Sesame Street

Spencer Lott controls and provides the voice of "Sesame Street" character Samuel, Julia's neurotypical and supportive brother.

Spencer Lott wanted to be a puppeteer from a young age, but little did he know that one day he’d be on “Sesame Street,” working on one of the show’s most impactful initiatives.

On April 10, 2017, Julia was introduced as the first character on the autism spectrum as part of “Sesame Street and Autism: See Amazing in All Children” initiative. Since then, the feedback has been overwhelmingly positive, especially after she was featured in the 2018 Macy’s Thanksgiving Day Parade.

Two years after her introduction, “Sesame Street” is expanding that initiative by introducing a few more characters: a family for Julia.

Lott, an alumnus of the University of Kansas, plays Samuel, Julia’s neurotypical brother. He’ll be in charge of both Samuel’s puppetry and voice.

“It’s a huge responsibility and a huge honor. I want to make sure I do it with honesty and joy so that they can see a little bit of themselves and their families on the show,” Lott said. “It’s something that I take very seriously.”

Lott was originally introduced to “Sesame Street” puppetry at a workshop in 2006. Since then, he has grown in his ability and experience, with some help along the way.

“I have wonderful friends and mentors at ‘Sesame Street’ that have guided me and hired me for jobs, bringing me along the way and training me up,” Lott said.

Lott’s role as Samuel will be a very important one within the family, with the relationship of children with autism and their siblings being an important part of their lives.

“Many times a brother like Samuel is a best friend to a sibling with autism. They’re an interpreter, a confidant, and a support system,” Lott said. “In every scene, I’ve got my big brother hat on and am looking out for Julia while bridging the world between the neurotypical characters and her.”

This isn’t Lott’s first time working with children with autism. Part of what led him here was his work with an organization called Trusty Sidekick Theater Company, which puts on performances specifically built for the children.

“Through these projects, I’ve met so many different versions of Julia and Sam and their family,” Lott said. “It’s been really incredible and fulfilling to work with these people.”

Amy Buchanan, a friend of Lott and fellow class of 2010 alumna, said these initiatives are personal to her, as she grew up around an older brother with Down syndrome.

“It was always hard for me because it was just a truth of my life that there weren’t a lot of people in my community that had a family like mine,” Buchanan said. “It was really easy to feel separate and different.”

Part of this project is to give these families more representation on a national platform. It’s a small part of creating a culture that’s more loving and accepting of people on the autism spectrum.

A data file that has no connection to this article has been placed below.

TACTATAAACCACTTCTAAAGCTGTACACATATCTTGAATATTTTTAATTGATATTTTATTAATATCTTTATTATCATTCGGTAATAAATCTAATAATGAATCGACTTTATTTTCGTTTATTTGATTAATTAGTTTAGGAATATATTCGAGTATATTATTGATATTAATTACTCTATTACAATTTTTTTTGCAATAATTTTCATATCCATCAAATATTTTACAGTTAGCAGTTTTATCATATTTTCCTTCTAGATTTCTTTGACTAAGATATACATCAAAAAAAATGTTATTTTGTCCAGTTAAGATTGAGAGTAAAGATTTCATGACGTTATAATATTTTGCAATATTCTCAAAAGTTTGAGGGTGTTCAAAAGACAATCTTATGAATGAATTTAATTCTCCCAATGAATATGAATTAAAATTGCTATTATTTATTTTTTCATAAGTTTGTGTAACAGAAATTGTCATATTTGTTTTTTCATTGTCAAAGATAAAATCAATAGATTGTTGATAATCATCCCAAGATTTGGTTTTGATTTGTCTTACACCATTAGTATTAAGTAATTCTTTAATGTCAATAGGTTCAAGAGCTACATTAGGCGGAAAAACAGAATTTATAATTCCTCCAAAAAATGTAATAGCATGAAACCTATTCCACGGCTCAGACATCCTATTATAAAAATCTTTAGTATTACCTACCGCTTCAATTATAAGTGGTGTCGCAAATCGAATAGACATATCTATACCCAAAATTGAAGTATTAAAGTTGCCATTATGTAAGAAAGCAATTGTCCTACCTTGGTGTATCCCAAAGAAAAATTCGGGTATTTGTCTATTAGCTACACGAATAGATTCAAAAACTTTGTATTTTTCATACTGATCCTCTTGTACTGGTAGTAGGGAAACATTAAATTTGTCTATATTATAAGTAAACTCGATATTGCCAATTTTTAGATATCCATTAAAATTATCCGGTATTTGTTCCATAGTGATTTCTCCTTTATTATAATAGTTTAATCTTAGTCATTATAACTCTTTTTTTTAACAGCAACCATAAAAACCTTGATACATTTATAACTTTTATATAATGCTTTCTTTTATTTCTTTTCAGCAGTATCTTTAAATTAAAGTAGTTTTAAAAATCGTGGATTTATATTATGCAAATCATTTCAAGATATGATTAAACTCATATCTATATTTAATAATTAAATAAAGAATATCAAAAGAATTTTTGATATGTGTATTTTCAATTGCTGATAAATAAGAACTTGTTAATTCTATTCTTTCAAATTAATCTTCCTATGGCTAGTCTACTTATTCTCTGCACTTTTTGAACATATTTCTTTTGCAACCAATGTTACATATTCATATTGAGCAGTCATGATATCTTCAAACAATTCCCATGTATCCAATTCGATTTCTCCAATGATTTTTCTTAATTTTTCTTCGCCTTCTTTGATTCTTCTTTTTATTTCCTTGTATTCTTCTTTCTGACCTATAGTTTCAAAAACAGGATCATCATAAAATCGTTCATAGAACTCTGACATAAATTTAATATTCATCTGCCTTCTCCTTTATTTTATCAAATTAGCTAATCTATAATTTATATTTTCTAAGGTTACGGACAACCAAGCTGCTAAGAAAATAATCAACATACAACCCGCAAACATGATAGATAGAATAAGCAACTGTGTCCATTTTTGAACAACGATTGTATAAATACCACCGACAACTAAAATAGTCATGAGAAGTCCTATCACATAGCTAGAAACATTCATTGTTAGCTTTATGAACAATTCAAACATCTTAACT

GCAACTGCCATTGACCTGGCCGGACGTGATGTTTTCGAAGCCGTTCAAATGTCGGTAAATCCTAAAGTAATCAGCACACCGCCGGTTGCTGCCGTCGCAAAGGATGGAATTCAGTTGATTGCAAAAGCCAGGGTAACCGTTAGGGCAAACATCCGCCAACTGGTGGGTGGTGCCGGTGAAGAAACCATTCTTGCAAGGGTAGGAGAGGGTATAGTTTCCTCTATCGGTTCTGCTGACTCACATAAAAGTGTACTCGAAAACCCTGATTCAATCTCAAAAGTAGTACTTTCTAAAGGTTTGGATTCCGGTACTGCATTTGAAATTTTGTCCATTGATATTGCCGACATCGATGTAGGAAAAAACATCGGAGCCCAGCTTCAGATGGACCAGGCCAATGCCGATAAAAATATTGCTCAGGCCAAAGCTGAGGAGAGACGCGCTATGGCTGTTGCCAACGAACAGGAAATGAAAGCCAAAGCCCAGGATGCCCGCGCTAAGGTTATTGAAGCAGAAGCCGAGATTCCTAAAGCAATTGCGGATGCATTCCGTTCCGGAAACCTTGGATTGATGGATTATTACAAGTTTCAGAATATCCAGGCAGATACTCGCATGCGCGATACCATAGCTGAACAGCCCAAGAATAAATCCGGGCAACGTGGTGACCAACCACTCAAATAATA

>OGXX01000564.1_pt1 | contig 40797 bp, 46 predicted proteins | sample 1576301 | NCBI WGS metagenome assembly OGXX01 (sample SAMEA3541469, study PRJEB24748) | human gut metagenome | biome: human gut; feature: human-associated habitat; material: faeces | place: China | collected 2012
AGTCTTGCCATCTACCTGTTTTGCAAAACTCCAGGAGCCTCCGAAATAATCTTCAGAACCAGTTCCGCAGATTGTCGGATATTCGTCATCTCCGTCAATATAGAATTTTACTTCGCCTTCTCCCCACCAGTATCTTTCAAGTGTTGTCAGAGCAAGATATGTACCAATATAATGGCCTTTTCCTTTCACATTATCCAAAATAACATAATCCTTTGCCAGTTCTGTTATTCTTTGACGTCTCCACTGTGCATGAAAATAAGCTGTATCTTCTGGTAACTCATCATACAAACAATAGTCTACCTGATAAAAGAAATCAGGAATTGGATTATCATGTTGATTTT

“We as a culture only accept things when they’re put in front of our face constantly, especially when it comes to any kind of diversity,” Buchanan said. “The more you have access and exposure to something, the more natural it feels. Getting to children when they’re so young and experiencing the world for the first time allows them to learn that this is normal.”

It goes beyond just showing representation to the general public. TV shows and other forms of entertainment introducing characters like Julia and her family also allow people affected by autism to relate and feel included.

“It tells you that you’re not alone and it’s okay to be happy,” Buchanan said. “Sometimes when you feel different, it’s hard to give yourself permission to love what you have because it doesn’t feel normal. This helps families like mine love themselves more and find that happiness.”

It’s not just another job for Lott — doing work that has a positive significance in how it affects people is something he’s passionate about.

“Inclusivity is not some cool and fashionable word, it means really asking yourself ‘How do I go out of my way to include someone that needs to be included?’” Buchanan said. “For the entire time I’ve known Spencer, he’s been figuring out how to do this kind of work that brings joy to people and makes the world a better place. When I found out that this was the work he was going to be doing on ‘Sesame Street,’ it just made sense.”

As for future plans, Lott is working on additional projects, including the upcoming film “A Beautiful Day in the Neighborhood” starring Tom Hanks, but also intends to continue contributing to the autism initiative to make as much of an impact as possible.

“I’m helping craft this with the rest of the team, but there’s a lot of very intelligent people behind this character and this autism initiative. The potential for impact here is enormous and we’re going to see over time how many ways the impact is felt both big and small,” Lott said. “There’s going to be a lot of fun new stories, songs, and adventures that this family is going to have around ‘Sesame Street.’”